The results of our study suggest that severe episodes of wheezing during this critical time in lung growth and development, which were associated with a greater likelihood of asthma at school age, may have deleterious effects on the airways. We hypothesize that these events, typically associated with viral respiratory infections, lead to airway damage and remodeling, and plausible mechanisms by which this may occur have been described.(8) Further, it is possible that these more severe episodes lead to enhanced damage and perhaps a more prolonged remodeling process. When this occurs recurrently, it is particularly problematic for the developing young child. Importantly, remodeling and airway changes typical of asthma can occur in children between 1 and 3 years of age.(9) The partial post-bronchodilator reversibility seen in the recurrent exacerbation group in our study suggests that these children may not yet have fixed obstruction; however, it will be interesting to longitudinally assess for progressive loss of lung function in these children with early recurrent exacerbations.
A limitation of this study is the lack of baseline lung function measurements from the first several years of life, preventing us from definitively determining whether these severe wheezing episodes caused progressive loss of lung function, were due to an initial low baseline lung function, or both. However, data from the Tucson Children’s Respiratory Study suggest that abnormalities in lung function may not be present during the first year of life but develop during early childhood in children with persistent wheezing.(3)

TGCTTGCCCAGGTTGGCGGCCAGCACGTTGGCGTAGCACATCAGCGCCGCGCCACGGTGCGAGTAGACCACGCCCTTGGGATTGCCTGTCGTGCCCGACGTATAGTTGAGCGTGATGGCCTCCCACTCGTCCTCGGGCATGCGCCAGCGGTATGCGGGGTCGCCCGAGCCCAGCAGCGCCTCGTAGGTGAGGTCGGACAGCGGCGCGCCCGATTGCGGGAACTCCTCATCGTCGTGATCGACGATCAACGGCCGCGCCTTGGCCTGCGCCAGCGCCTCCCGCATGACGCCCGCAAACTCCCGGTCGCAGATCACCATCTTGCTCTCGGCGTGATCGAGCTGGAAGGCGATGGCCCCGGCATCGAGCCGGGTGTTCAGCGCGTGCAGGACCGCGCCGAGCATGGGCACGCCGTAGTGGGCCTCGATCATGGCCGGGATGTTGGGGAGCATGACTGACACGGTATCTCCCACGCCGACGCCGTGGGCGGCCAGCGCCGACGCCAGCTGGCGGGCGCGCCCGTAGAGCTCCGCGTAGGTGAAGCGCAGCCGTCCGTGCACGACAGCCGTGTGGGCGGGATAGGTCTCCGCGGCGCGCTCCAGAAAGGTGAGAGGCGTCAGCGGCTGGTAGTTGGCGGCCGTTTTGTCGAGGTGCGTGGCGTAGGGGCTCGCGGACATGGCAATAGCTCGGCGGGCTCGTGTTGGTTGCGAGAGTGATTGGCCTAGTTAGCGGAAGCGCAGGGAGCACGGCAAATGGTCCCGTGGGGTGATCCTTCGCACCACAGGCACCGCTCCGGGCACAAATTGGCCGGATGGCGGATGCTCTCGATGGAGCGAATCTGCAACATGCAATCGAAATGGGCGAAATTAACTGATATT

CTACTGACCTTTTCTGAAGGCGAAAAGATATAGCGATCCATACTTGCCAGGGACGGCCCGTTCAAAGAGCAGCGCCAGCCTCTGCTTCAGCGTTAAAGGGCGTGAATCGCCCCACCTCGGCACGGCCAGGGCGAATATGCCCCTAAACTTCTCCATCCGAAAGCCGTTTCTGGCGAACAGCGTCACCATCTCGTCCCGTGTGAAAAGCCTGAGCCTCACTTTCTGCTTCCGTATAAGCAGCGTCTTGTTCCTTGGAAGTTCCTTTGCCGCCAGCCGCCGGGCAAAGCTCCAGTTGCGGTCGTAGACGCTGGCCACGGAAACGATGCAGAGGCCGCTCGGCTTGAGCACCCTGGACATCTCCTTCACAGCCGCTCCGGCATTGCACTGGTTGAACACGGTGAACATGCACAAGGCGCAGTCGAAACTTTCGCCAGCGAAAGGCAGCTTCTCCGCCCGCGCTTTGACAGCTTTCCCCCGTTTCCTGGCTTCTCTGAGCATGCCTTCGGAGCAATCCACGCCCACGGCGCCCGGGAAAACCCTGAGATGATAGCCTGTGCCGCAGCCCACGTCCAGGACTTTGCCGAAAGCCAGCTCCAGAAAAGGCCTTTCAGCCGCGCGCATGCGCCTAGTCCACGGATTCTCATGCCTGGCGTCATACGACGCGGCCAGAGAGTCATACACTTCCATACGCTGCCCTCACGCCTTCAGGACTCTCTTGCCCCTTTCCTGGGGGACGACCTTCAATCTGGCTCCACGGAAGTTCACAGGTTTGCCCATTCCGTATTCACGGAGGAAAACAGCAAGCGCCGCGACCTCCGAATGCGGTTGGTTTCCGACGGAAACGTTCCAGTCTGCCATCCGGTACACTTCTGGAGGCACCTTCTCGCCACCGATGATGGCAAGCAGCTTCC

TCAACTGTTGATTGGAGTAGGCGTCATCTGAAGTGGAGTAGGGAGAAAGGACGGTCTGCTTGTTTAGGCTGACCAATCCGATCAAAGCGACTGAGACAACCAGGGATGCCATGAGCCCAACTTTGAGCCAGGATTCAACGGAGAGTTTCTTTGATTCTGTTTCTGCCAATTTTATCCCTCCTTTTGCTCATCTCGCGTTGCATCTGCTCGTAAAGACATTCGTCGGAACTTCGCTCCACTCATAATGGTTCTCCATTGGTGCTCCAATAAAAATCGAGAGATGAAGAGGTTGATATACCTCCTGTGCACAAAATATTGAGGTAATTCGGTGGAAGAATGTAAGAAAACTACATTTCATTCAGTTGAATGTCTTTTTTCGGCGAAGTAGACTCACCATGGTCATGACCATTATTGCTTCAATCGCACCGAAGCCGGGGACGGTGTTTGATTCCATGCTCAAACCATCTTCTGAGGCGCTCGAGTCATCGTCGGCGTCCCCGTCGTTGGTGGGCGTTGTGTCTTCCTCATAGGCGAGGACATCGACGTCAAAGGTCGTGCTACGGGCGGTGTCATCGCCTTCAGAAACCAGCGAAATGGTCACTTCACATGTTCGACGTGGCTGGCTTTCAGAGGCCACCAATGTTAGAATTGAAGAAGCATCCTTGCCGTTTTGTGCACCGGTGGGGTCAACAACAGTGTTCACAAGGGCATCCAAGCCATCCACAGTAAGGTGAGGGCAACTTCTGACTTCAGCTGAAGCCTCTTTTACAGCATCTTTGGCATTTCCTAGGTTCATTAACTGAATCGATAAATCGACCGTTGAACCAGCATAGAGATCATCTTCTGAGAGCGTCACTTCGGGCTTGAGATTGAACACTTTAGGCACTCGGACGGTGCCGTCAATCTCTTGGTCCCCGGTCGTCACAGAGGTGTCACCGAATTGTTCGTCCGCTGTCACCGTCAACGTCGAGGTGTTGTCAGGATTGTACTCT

Our findings highlight the importance of close follow-up for children with histories of severe exacerbations during early life and suggest that preventing additional severe wheezing episodes could impact subsequent morbidity due to loss of lung function. Thus, novel strategies for the prevention of wheezing exacerbations, particularly in preschool children, are sorely needed.
Supported by NIH grants: R01 HL61879, P01 HL70831, M01 RR03186, and 1UL1RR025011 from the Clinical and Translational Science Award (CTSA) program of the National Center for Research Resources (NCRR)